Boy Friend, The (1971)

“Now go out there and be so great you’ll make me hate you!”

Synopsis:
Meek stagehand Polly Browne (Twiggy) takes over the leading role in Sandy Wilson’s musical The Boy Friend when its star (Glenda Jackson) breaks her leg.

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Response to Peary’s Review:
This creative play-within-a-play adaptation of Sandy Wilson’s musical showcases Ken Russell’s ability to add a unique spin to any project he’s involved with. It’s dizzying, colorful, and fun to watch: Tommy Tune’s tap-dancing is a wonder to behold, and it’s hard not to hope that everything works out between Polly and her secret crush, Tony (Christopher Gable). As Peary points out, this film — which has “endless doses of wit, spirit, and charm” — is “much underrated”; other reviews are inexplicably scathing.

Redeeming Qualities:

  • Fun, Busby Berkeley-inspired musical numbers
  • Twiggy as Polly Browne
  • Tommy Tune as himself

Must See?
Yes, as one among many unique entries in Ken Russell’s ouevre.

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2 Responses to “Boy Friend, The (1971)”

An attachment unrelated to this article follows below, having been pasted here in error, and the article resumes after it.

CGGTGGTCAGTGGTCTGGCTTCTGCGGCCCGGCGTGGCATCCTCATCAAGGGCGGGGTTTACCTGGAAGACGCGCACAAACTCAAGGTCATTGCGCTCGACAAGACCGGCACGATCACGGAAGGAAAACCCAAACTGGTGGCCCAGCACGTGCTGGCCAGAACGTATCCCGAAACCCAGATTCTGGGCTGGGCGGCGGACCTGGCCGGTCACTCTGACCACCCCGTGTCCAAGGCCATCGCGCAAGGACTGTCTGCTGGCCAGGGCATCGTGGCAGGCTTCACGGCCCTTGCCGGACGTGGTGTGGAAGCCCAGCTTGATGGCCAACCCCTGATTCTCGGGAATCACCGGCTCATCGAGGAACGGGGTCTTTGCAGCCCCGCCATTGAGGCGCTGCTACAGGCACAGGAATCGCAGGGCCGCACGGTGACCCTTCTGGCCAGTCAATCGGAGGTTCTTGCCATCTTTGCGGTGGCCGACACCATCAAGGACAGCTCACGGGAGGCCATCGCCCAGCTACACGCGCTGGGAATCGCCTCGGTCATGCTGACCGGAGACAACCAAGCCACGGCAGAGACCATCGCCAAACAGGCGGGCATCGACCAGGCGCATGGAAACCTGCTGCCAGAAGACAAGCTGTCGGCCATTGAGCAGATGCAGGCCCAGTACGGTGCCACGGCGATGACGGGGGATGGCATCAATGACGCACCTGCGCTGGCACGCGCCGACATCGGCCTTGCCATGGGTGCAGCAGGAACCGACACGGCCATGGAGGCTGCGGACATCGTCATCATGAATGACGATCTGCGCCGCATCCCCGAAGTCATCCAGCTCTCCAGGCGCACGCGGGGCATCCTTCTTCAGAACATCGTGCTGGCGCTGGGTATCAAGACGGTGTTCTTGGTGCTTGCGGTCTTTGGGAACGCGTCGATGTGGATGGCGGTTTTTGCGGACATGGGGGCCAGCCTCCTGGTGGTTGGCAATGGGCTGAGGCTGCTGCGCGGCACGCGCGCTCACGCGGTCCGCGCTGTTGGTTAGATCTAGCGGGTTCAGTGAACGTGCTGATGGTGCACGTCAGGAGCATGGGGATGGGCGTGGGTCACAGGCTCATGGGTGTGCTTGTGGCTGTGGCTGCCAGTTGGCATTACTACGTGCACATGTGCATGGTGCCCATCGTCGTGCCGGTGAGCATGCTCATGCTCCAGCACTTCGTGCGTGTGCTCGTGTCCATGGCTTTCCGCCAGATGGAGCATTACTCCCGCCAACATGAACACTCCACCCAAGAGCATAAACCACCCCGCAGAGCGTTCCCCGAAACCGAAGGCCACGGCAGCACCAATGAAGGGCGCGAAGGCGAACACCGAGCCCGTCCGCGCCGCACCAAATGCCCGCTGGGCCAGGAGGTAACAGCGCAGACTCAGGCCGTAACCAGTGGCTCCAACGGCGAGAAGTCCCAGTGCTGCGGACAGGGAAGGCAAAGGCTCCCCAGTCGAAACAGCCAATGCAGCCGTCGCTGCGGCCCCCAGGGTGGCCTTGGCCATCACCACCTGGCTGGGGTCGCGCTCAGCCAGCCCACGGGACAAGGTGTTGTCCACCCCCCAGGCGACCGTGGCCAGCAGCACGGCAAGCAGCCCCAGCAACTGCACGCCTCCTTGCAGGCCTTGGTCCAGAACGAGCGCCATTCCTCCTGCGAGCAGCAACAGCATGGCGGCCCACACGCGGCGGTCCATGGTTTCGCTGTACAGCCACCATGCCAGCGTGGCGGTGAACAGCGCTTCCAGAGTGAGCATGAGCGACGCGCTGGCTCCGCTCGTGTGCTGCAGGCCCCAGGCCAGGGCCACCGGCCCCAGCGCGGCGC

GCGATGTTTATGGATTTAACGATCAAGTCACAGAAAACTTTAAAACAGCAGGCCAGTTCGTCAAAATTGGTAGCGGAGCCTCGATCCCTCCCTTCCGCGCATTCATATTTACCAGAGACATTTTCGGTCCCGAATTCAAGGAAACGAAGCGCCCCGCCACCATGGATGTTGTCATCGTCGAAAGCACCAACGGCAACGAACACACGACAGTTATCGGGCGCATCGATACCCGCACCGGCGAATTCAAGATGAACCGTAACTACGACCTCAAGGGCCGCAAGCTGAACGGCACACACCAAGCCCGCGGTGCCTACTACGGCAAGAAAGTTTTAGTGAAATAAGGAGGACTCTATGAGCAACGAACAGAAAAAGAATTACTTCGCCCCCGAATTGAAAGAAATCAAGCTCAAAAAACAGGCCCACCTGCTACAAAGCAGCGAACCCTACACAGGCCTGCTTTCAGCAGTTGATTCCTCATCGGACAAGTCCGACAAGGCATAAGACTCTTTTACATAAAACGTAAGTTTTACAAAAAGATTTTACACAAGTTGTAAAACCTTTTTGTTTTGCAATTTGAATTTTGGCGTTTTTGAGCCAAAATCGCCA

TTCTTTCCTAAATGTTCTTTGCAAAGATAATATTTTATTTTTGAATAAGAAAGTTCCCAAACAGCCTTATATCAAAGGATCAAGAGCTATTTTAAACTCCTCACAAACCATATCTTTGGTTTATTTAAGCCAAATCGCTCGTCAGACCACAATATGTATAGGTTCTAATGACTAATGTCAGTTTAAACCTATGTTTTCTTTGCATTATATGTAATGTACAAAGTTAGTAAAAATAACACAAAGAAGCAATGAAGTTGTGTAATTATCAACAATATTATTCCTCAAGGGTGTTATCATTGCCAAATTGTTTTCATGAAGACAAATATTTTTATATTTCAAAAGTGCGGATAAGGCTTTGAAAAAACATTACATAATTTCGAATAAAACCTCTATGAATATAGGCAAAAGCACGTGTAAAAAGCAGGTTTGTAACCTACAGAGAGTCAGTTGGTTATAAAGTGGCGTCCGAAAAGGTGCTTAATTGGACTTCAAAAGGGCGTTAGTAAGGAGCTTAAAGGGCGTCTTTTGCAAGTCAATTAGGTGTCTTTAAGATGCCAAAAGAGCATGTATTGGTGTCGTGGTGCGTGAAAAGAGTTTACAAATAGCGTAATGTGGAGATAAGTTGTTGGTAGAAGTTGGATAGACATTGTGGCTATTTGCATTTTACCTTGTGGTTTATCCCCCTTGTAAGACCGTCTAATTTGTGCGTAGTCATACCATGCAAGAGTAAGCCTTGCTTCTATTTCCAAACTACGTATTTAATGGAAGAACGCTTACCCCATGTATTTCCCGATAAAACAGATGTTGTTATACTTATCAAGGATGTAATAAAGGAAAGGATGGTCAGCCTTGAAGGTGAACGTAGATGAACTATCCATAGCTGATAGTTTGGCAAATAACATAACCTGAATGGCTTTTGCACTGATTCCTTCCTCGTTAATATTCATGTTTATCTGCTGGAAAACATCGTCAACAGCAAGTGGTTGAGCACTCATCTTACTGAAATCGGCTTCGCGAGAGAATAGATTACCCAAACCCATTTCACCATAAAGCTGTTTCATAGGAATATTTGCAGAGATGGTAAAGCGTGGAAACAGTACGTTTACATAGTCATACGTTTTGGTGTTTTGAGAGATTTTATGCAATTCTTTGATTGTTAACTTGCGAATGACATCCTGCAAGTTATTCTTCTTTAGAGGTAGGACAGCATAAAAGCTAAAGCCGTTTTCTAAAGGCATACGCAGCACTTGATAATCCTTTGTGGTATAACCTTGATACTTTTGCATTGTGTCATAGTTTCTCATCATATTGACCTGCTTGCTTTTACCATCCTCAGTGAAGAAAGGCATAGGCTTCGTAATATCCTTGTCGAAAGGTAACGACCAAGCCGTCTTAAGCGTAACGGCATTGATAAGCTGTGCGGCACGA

1. I’ll have to go to bat for this one and call it a must, esp. if there’s a chance to see it in a theater (or at least in a lbx version) in its entirety (humorously referred to as ‘Ken Russell’s Uncut Boy Friend’). Russell certainly has exhibited (and he is an exhibitionist) talent as a filmmaker, even if much of his major film work is unwieldy. Of his ‘musts’, I’d have to include ‘The Boy Friend’ with ‘Women in Love’, ‘The Devils’ (again, uncut), and ‘Crimes of Passion’. (I can’t quite include ‘The Music Lovers’, ‘Mahler’, ‘Tommy’ and ‘Savage Messiah’ but they hold together better than others.) I’ve seen ‘The Boy Friend’ a few times with stage theater audiences and they adore it–as insiders, they ‘get’ the precise depiction of theater life. That niche appeal aside, however, the film also aims directly at film fanatics since it is a love letter to old movie musicals–those fantasy sequences are wildly inventive and a lot of fun! (If I had to choose a fave, it would be the delirious ‘Safety in Numbers’.) ‘The Boy Friend’ also (no small thanks to Sandy Wilson’s delightful tunes) has the distinction of being Russell’s only ‘sweet’ film.

  2. So glad to hear from someone else who enjoyed this film–as I mentioned in my review, I can’t understand why it’s been panned by most critics. [In Ebert’s review, he actually refers to the “fundamental visual poverty” (!) of Russell’s vision, which doesn’t make sense to me at all!] I can see how it must be a favorite with theater audiences, and would actually love to see the musical itself live. Great songs.

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